This current price of the index is important with regard to how it relates to the strike price for the associated option.
Option Strike Price
Another important variable is the relationship between the strike price of the option and the current price of the index. The strike price represents the price that the index can be purchased. As the strike price increases relative to the current market price, the option is out-of-the-money and less likely to provide a payoff. Call options only make payment when the index price ends up higher than the strike price. The option will be cheaper with a higher strike price. An at-the-money call option has a strike price matching the current index price. The strike price could be less than the current price (it is in-the-money) which makes it more likely to provide a payoff and more expensive to the purchase. This also explains why an FIA that includes a spread can offer a higher participation rate than otherwise. It allows for the call options purchased with the options budget to have a higher strike price, and therefore less cost.
Risk-Free Interest Rate
The risk-free interest rate is another relevant variable, though it has a smaller impact. It represents the return on a risk-free bond during the interval of the option. With a one-year term FIA, the call option would have a one-year maturity, and the risk-free rate could be approximated with a one-year Treasury rate. Higher interest rates will cause a slight increase in the option price, though this will usually be more than offset by allowing for a bigger options budget to support upside exposure since fewer bonds are needed to protect the principal.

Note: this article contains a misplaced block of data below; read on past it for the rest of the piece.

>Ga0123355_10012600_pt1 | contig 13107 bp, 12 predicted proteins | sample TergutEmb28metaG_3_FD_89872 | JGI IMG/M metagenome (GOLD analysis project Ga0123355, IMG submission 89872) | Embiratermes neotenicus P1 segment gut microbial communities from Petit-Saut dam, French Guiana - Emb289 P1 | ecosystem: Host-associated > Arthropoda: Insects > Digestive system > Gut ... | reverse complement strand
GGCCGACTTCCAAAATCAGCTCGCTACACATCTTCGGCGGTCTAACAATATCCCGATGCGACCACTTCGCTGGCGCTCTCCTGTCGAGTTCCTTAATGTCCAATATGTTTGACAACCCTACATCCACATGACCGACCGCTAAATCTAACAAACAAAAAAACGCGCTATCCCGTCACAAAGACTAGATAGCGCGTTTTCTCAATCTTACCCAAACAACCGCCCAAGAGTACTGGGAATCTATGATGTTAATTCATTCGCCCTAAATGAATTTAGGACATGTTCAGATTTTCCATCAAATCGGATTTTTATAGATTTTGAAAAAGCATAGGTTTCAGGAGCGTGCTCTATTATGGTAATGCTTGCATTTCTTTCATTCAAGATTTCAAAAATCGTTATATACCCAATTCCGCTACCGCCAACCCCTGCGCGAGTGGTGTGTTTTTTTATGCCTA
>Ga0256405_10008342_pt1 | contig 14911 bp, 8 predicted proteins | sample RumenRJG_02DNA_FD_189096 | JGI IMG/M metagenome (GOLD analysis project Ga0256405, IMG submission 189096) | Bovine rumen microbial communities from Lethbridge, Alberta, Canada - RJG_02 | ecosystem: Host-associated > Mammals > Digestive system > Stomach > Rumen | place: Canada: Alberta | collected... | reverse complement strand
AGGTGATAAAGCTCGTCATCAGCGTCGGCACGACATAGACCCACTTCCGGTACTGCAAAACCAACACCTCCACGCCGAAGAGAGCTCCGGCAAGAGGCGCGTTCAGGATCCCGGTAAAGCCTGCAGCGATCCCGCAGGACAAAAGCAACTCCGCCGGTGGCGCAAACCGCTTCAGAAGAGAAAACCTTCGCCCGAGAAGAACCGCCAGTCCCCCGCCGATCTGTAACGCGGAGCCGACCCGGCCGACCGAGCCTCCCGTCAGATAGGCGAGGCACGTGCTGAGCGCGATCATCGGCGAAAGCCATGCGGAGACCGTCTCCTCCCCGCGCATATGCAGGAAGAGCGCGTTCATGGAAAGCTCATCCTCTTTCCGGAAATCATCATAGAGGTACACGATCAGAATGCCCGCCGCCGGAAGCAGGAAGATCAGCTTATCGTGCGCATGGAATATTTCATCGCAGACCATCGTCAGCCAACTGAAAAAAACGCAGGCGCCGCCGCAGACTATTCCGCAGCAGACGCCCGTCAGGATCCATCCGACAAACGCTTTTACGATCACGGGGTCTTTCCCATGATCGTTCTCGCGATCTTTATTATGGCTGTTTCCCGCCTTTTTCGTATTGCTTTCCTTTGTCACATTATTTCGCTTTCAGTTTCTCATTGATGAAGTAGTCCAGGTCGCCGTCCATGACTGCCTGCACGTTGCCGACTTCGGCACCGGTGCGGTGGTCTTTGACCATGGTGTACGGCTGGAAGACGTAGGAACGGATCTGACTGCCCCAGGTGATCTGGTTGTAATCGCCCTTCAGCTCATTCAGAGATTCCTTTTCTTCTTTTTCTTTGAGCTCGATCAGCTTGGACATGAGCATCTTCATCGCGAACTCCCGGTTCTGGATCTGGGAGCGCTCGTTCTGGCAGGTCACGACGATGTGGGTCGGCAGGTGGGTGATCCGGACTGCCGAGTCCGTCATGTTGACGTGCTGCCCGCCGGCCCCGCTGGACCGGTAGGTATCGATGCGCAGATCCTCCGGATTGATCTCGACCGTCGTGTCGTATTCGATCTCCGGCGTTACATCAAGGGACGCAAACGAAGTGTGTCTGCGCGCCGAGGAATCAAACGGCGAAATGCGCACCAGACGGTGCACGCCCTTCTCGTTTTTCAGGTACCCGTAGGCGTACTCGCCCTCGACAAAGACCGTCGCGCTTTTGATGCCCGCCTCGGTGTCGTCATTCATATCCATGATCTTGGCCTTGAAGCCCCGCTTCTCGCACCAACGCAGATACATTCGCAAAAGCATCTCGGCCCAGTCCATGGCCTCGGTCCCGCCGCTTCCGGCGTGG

Term to Maturity
A fifth factor is the term to maturity. We mostly spoke of a one-year term, but some FIAs will have longer terms of even seven years or beyond. A longer term does increase the price of the call option, but not on a one-to-one basis. Longer terms can allow for more attractive FIA parameters. In other words, the participation rate can be higher when the terms are longer because the call option price is increasing at a less than linear rate as the term length increases.
Finally, if the market index pays a dividend, this becomes a final input for the options price. With this input, the strike price can be entered when thinking in terms of a total return, but then it is reduced by the entered dividend to make the option cheaper in terms of an effective strike price. For example, an index priced at $100 with a strike price of $96 and a dividend yield of 4 percent would create the same call option cost as for an index priced at $100 with a strike price of $100 and no dividend yield. Because dividends could be removed and accounted for separately, it is not mandatory to include the dividend rate as an input for estimating the option price.
It is interesting to also note that the expected return for the index is not one of the factors used to price its call option.
This is an excerpt from Wade Pfau’s book, Safety-First Retirement Planning: An Integrated Approach for a Worry-Free Retirement. (The Retirement Researcher’s Guide Series), available now on Amazon